- It is almost impossible to assess the degree of activation of the deep muscles of the trunk, for example, the transverse abdominal muscle and the internal oblique muscle during training with the belt. There may be differences that are not visible to us.
If we look at training the muscles of the trunk at a wider angle, this is not a problem at all. In comparison with specific exercises, such as the bar, twists and lifts of the legs in the vise, neither squats nor deadlift pull these muscles sufficiently.
Comparing squats and standing cravings with a belt and without a belt in terms of developing the muscles of the body is like comparing the effect of raising dumbbells on the biceps while sitting and standing on the development of quadriceps. The difference is so small that you should not worry about it – unless you completely ignore the specific exercises for the muscles of the body.
What should I look for when buying a belt?
A good belt made of durable leather will last for tens of years, so do not be afraid to pay for it 1-3 thousand rubles, especially if you are a powerlifter, bodybuilder or simply enthusiast of strength training.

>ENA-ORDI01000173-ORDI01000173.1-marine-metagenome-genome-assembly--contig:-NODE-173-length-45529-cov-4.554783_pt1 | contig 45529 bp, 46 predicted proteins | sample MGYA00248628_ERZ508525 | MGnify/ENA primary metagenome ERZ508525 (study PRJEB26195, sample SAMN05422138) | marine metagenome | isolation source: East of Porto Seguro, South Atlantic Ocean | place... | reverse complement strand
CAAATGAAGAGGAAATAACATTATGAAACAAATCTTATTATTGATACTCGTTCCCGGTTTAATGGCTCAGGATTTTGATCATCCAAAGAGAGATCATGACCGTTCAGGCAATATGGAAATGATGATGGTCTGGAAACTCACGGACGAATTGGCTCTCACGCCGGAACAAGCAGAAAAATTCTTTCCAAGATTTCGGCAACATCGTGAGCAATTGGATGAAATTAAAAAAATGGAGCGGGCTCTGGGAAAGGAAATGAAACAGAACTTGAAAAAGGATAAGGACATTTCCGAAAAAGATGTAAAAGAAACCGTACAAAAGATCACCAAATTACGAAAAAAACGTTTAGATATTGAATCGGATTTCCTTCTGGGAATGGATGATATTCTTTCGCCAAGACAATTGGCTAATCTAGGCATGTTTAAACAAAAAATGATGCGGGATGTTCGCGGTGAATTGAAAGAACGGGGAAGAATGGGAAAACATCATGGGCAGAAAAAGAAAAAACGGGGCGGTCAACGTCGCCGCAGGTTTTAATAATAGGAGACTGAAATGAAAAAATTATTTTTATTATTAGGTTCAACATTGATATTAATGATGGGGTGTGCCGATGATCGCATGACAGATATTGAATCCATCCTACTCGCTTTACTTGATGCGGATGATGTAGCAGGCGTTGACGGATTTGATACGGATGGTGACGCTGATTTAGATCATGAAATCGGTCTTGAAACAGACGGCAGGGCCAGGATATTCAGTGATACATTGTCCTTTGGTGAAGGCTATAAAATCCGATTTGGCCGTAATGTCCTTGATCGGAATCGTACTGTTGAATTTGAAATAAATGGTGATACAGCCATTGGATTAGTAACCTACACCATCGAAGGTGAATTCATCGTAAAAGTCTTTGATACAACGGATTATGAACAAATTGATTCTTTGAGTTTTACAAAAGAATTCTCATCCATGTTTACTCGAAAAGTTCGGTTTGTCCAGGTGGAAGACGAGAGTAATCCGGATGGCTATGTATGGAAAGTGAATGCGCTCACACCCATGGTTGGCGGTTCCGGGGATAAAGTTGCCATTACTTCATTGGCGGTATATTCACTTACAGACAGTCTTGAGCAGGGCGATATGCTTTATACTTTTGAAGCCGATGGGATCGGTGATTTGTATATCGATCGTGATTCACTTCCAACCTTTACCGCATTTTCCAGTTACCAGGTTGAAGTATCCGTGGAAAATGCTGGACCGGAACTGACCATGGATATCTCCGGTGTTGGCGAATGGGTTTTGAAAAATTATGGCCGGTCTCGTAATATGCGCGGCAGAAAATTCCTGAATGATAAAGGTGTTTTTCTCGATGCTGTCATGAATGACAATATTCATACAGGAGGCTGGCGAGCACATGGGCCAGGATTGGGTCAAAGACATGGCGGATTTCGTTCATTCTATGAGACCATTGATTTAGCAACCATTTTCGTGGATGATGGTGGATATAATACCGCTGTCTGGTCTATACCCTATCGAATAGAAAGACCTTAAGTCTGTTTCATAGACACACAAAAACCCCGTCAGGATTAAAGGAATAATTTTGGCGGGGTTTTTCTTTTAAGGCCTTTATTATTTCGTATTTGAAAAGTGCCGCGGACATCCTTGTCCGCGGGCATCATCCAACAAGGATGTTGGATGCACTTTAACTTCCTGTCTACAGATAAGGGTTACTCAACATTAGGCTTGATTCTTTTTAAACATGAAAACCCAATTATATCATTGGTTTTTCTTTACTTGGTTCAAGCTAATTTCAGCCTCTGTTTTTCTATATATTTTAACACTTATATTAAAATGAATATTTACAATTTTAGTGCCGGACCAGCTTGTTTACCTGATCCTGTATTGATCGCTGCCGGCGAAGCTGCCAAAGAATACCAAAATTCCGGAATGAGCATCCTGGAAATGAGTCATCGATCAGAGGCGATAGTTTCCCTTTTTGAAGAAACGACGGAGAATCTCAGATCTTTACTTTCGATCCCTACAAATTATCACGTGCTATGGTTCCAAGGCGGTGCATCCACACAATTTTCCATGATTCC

In most cases, you need to get used to the athletic belt. At first the belt may seem very tough to you, and it will take some time to "develop" it. Prepare for bruises along the upper edge of the hip bone and along the edge of the costal arch until the belt adjusts to you during training.
As a rule, the best belts for squats have a width of 10 centimeters and a thickness of 10-13 mm. Some people notice that the wide belts prevent them from taking a good starting position during the deadlift. If you are a competing powerlifter, the leather belt, tapering from the front (10 cm on the back and 5-7 cm on the abdomen) will solve this problem. Perhaps you'd better buy two belts: one for squats, and the other for a deadlift.